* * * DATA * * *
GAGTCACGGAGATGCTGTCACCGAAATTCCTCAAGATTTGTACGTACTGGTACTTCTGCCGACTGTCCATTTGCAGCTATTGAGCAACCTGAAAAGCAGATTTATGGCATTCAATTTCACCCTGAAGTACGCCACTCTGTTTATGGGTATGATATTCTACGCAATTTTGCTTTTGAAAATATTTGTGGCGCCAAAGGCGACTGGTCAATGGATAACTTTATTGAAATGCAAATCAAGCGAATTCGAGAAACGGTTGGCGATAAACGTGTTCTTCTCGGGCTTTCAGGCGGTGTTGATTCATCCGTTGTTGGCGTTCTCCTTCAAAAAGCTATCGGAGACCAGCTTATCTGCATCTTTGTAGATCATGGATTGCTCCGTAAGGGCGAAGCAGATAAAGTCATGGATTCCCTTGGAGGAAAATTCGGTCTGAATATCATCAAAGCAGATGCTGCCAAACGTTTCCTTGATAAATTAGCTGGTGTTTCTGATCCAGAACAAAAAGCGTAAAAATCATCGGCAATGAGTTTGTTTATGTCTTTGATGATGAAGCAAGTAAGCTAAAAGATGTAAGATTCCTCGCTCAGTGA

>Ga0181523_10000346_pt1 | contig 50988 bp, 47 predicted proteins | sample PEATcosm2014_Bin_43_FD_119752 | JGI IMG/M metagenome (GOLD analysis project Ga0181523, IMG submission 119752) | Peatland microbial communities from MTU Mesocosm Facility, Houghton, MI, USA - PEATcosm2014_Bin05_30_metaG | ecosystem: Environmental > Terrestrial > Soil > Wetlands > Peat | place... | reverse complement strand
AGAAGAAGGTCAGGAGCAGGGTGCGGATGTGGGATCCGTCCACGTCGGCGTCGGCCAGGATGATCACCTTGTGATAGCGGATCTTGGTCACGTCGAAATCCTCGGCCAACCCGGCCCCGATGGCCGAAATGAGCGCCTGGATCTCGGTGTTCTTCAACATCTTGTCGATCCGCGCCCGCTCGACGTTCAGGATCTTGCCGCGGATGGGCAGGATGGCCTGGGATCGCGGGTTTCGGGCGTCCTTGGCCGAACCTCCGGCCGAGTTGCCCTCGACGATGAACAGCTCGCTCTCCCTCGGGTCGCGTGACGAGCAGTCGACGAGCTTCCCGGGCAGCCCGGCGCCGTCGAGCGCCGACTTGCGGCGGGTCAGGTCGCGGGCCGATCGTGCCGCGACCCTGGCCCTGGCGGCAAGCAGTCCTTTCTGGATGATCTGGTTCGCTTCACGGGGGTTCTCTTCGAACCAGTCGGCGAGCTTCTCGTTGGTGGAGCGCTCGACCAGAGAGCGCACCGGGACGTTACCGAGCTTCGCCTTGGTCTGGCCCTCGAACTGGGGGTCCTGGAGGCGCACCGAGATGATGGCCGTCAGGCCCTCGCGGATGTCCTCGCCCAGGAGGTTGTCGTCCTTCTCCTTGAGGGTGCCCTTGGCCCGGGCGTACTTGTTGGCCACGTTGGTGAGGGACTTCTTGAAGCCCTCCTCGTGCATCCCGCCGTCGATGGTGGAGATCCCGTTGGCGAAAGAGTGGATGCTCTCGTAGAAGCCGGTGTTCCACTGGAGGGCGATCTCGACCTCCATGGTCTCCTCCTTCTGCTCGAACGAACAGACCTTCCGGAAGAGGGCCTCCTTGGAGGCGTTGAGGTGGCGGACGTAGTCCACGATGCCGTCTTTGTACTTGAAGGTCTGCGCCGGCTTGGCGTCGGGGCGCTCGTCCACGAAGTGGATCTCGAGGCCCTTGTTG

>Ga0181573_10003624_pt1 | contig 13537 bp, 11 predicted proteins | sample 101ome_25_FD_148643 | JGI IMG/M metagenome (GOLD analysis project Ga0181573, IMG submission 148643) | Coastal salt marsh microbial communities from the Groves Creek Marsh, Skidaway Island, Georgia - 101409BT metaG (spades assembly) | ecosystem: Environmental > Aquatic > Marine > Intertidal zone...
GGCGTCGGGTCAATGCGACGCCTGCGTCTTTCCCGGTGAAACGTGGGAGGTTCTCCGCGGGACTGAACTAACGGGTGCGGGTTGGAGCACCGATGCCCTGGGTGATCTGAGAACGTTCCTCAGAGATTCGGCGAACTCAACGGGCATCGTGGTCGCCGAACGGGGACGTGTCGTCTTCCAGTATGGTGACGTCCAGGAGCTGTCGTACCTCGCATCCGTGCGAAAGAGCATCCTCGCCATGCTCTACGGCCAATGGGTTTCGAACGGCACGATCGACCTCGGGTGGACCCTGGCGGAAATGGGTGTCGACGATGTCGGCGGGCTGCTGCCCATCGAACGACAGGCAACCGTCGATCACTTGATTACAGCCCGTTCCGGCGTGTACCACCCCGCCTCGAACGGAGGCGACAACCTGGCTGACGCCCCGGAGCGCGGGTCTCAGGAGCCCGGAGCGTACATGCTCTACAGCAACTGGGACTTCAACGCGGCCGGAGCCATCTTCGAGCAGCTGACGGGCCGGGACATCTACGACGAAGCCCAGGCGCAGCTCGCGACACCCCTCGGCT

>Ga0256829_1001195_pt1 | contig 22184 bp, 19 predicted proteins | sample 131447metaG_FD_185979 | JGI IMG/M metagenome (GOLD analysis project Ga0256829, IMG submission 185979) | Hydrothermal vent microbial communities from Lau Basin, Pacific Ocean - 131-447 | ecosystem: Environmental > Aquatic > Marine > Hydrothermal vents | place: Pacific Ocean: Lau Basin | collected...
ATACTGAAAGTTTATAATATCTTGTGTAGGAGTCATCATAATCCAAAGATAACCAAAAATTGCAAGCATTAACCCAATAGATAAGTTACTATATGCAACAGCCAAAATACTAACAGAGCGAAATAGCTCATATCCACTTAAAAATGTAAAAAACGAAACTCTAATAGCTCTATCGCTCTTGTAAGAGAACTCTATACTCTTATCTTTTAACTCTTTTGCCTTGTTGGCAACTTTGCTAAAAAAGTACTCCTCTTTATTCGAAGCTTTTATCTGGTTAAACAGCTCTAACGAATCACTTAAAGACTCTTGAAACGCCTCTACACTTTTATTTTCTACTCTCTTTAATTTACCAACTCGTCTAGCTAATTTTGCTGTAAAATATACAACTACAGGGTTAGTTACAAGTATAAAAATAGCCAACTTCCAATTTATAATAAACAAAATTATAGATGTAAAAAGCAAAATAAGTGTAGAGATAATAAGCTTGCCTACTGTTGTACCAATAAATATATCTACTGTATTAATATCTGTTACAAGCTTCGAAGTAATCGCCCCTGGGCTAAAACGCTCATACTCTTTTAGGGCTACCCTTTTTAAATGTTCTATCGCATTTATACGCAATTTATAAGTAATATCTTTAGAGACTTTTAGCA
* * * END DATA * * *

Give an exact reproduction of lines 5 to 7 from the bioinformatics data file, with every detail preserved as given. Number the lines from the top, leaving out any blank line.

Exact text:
GGCGTCGGGTCAATGCGACGCCTGCGTCTTTCCCGGTGAAACGTGGGAGGTTCTCCGCGGGACTGAACTAACGGGTGCGGGTTGGAGCACCGATGCCCTGGGTGATCTGAGAACGTTCCTCAGAGATTCGGCGAACTCAACGGGCATCGTGGTCGCCGAACGGGGACGTGTCGTCTTCCAGTATGGTGACGTCCAGGAGCTGTCGTACCTCGCATCCGTGCGAAAGAGCATCCTCGCCATGCTCTACGGCCAATGGGTTTCGAACGGCACGATCGACCTCGGGTGGACCCTGGCGGAAATGGGTGTCGACGATGTCGGCGGGCTGCTGCCCATCGAACGACAGGCAACCGTCGATCACTTGATTACAGCCCGTTCCGGCGTGTACCACCCCGCCTCGAACGGAGGCGACAACCTGGCTGACGCCCCGGAGCGCGGGTCTCAGGAGCCCGGAGCGTACATGCTCTACAGCAACTGGGACTTCAACGCGGCCGGAGCCATCTTCGAGCAGCTGACGGGCCGGGACATCTACGACGAAGCCCAGGCGCAGCTCGCGACACCCCTCGGCT

>Ga0256829_1001195_pt1 | contig 22184 bp, 19 predicted proteins | sample 131447metaG_FD_185979 | JGI IMG/M metagenome (GOLD analysis project Ga0256829, IMG submission 185979) | Hydrothermal vent microbial communities from Lau Basin, Pacific Ocean - 131-447 | ecosystem: Environmental > Aquatic > Marine > Hydrothermal vents | place: Pacific Ocean: Lau Basin | collected...
ATACTGAAAGTTTATAATATCTTGTGTAGGAGTCATCATAATCCAAAGATAACCAAAAATTGCAAGCATTAACCCAATAGATAAGTTACTATATGCAACAGCCAAAATACTAACAGAGCGAAATAGCTCATATCCACTTAAAAATGTAAAAAACGAAACTCTAATAGCTCTATCGCTCTTGTAAGAGAACTCTATACTCTTATCTTTTAACTCTTTTGCCTTGTTGGCAACTTTGCTAAAAAAGTACTCCTCTTTATTCGAAGCTTTTATCTGGTTAAACAGCTCTAACGAATCACTTAAAGACTCTTGAAACGCCTCTACACTTTTATTTTCTACTCTCTTTAATTTACCAACTCGTCTAGCTAATTTTGCTGTAAAATATACAACTACAGGGTTAGTTACAAGTATAAAAATAGCCAACTTCCAATTTATAATAAACAAAATTATAGATGTAAAAAGCAAAATAAGTGTAGAGATAATAAGCTTGCCTACTGTTGTACCAATAAATATATCTACTGTATTAATATCTGTTACAAGCTTCGAAGTAATCGCCCCTGGGCTAAAACGCTCATACTCTTTTAGGGCTACCCTTTTTAAATGTTCTATCGCATTTATACGCAATTTATAAGTAATATCTTTAGAGACTTTTAGCA